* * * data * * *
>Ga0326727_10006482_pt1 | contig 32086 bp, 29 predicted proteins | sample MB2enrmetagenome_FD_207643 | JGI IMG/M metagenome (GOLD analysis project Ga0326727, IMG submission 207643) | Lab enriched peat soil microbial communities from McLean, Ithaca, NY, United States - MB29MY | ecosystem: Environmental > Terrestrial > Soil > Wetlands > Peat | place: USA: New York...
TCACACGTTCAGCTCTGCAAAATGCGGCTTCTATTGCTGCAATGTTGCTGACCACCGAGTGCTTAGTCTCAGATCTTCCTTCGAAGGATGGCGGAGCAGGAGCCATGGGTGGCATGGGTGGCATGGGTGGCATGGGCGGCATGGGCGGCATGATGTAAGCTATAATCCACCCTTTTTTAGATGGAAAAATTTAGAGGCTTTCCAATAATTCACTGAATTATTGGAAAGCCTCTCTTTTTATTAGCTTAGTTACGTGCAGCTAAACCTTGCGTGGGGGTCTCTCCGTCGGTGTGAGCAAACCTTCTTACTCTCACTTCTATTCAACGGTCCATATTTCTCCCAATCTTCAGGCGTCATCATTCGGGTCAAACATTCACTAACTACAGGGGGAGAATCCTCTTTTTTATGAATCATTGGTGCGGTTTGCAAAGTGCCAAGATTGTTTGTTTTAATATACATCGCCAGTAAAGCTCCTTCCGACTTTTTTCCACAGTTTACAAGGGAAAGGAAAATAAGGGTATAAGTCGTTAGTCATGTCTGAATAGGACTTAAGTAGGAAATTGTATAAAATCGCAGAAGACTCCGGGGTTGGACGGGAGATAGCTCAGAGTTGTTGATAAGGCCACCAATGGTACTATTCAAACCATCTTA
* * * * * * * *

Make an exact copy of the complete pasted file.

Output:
>Ga0326727_10006482_pt1 | contig 32086 bp, 29 predicted proteins | sample MB2enrmetagenome_FD_207643 | JGI IMG/M metagenome (GOLD analysis project Ga0326727, IMG submission 207643) | Lab enriched peat soil microbial communities from McLean, Ithaca, NY, United States - MB29MY | ecosystem: Environmental > Terrestrial > Soil > Wetlands > Peat | place: USA: New York...
TCACACGTTCAGCTCTGCAAAATGCGGCTTCTATTGCTGCAATGTTGCTGACCACCGAGTGCTTAGTCTCAGATCTTCCTTCGAAGGATGGCGGAGCAGGAGCCATGGGTGGCATGGGTGGCATGGGTGGCATGGGCGGCATGGGCGGCATGATGTAAGCTATAATCCACCCTTTTTTAGATGGAAAAATTTAGAGGCTTTCCAATAATTCACTGAATTATTGGAAAGCCTCTCTTTTTATTAGCTTAGTTACGTGCAGCTAAACCTTGCGTGGGGGTCTCTCCGTCGGTGTGAGCAAACCTTCTTACTCTCACTTCTATTCAACGGTCCATATTTCTCCCAATCTTCAGGCGTCATCATTCGGGTCAAACATTCACTAACTACAGGGGGAGAATCCTCTTTTTTATGAATCATTGGTGCGGTTTGCAAAGTGCCAAGATTGTTTGTTTTAATATACATCGCCAGTAAAGCTCCTTCCGACTTTTTTCCACAGTTTACAAGGGAAAGGAAAATAAGGGTATAAGTCGTTAGTCATGTCTGAATAGGACTTAAGTAGGAAATTGTATAAAATCGCAGAAGACTCCGGGGTTGGACGGGAGATAGCTCAGAGTTGTTGATAAGGCCACCAATGGTACTATTCAAACCATCTTA